A memory of his father on his deathbed flashed across his thoughts. “Promise me you’ll find yourself a good woman, Denver,” he had implored his son a few days before he breathed his final breath. “I would not be the man I am if it were not for your mother. She was the voice of truth in my life and my greatest support. Even this ranch would not be what it is if not for her. She made me the man I am. Promise me you won’t just take any woman that comes along because you’re lonely. Wait for the right kind, Denver, the wholesome kind.”
Denver had blithely made that promise, more to soothe his father’s state of mind than with any real intention of marrying at all. In some strange way he felt as if he was breaking that hastily made promise now, simply by the act of contemplating marriage to a complete stranger.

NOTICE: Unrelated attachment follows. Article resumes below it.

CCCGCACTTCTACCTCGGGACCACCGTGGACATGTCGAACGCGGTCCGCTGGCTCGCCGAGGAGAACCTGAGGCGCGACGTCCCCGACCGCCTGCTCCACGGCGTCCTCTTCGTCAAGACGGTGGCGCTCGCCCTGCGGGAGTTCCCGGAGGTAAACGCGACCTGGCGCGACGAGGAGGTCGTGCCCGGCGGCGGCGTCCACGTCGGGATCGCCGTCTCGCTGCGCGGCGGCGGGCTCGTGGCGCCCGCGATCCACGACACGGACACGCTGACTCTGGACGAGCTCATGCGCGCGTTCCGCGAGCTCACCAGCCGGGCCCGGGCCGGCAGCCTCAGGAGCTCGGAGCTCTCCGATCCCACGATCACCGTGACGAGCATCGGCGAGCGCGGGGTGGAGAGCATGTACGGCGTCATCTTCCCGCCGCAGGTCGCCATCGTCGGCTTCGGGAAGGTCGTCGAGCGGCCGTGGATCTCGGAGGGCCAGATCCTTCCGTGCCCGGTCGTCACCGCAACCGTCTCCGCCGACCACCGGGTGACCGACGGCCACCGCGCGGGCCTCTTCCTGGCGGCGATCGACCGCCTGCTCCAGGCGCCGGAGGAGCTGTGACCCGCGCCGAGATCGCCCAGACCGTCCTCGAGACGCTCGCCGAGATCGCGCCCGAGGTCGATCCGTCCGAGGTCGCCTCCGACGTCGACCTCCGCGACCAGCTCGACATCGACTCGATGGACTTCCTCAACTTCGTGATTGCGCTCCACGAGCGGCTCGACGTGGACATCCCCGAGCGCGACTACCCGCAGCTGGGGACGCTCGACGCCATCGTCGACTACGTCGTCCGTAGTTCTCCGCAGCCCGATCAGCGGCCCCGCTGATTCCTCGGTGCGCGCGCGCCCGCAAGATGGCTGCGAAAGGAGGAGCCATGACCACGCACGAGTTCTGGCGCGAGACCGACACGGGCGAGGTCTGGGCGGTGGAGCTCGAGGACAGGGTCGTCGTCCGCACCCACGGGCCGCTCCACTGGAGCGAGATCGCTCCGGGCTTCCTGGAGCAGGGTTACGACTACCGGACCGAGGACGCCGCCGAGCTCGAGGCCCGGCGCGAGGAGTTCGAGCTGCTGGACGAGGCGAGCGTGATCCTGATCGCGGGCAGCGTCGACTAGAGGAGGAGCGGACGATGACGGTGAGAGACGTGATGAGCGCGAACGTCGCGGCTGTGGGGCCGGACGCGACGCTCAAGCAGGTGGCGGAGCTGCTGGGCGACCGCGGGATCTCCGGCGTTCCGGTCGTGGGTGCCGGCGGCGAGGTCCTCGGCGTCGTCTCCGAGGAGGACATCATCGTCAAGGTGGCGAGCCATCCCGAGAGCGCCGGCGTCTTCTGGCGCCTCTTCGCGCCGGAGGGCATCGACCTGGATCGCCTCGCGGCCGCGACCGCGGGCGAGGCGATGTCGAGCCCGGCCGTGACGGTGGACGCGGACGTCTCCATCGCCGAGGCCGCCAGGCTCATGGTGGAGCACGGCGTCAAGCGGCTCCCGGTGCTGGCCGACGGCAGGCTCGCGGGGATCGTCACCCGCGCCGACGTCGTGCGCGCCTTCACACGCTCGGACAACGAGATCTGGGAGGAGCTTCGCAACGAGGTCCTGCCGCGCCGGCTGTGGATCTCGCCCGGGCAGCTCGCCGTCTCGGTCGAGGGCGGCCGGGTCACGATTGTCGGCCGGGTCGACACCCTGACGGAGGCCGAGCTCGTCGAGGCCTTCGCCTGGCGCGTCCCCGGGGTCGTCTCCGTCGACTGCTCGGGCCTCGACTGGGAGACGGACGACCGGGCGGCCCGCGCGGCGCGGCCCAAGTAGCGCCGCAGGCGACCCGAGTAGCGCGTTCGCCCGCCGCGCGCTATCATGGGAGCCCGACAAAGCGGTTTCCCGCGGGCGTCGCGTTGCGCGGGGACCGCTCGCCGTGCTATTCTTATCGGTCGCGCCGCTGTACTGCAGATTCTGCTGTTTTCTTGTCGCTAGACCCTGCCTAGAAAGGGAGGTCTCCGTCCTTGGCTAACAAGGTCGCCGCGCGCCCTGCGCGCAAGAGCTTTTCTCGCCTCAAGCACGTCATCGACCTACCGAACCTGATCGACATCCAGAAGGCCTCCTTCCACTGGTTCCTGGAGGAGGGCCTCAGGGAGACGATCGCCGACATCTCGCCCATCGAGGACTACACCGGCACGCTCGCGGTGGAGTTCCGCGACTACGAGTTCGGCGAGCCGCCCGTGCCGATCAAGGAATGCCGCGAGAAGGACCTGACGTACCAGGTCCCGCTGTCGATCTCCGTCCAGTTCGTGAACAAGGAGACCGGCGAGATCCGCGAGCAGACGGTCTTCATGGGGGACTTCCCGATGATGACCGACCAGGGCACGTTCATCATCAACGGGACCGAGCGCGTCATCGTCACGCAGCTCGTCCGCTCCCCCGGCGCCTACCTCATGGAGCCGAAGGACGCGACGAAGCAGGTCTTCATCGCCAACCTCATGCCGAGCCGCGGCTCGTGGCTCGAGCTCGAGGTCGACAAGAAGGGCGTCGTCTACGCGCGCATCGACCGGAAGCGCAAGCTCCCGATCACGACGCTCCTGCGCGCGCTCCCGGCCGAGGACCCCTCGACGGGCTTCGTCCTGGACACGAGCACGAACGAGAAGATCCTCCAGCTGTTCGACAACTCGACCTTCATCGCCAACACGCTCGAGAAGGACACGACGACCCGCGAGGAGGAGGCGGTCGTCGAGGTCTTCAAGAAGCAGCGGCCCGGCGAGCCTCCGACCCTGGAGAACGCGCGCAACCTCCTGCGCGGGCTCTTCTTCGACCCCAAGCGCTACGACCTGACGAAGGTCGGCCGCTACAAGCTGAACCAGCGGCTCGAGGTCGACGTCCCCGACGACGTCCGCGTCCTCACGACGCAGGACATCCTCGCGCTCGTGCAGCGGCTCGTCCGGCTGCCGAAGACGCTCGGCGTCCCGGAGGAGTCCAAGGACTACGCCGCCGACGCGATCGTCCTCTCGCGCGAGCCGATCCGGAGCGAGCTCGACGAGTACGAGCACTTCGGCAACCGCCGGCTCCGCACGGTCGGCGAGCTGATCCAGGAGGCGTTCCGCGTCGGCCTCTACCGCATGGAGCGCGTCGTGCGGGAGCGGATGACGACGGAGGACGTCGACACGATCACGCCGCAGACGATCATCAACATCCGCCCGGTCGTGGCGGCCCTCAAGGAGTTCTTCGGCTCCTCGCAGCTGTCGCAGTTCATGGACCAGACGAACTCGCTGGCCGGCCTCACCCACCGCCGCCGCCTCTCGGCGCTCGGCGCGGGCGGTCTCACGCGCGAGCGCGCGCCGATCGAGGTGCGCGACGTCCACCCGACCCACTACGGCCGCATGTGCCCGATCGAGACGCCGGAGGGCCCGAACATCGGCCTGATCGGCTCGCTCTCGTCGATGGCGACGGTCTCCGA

“Tell her how handsome you are,” Thornton cut in on Denver’s wandering thoughts.
Collins rolled his eyes. “That’s so vain,” he lamented.
“I like your idea, Aspen,” Denver said, electing to ignore Collins’ rudeness for the moment. “If we let Miss Fritz run the household for us, it’ll free us up to do more on the ranch. That way you boys will be able to do more man’s work.”
The look on Collins’ face told Denver he had struck a nerve. He looked down and began writing again, dictating as he did so, for the sake of his little audience.
“Me and my three brothers want to know more about you, so we need you to answer a few questions …”
“Goodness, no, Denver!” Aspen exclaimed, snatching away the paper from under Denver’s hand. “That grammar won’t do!” He placed a clean white sheet in front of his brother and began dictating once more, allowing Denver enough time to painstakingly pen his words between each phrase.
“Dear Miss Fritz,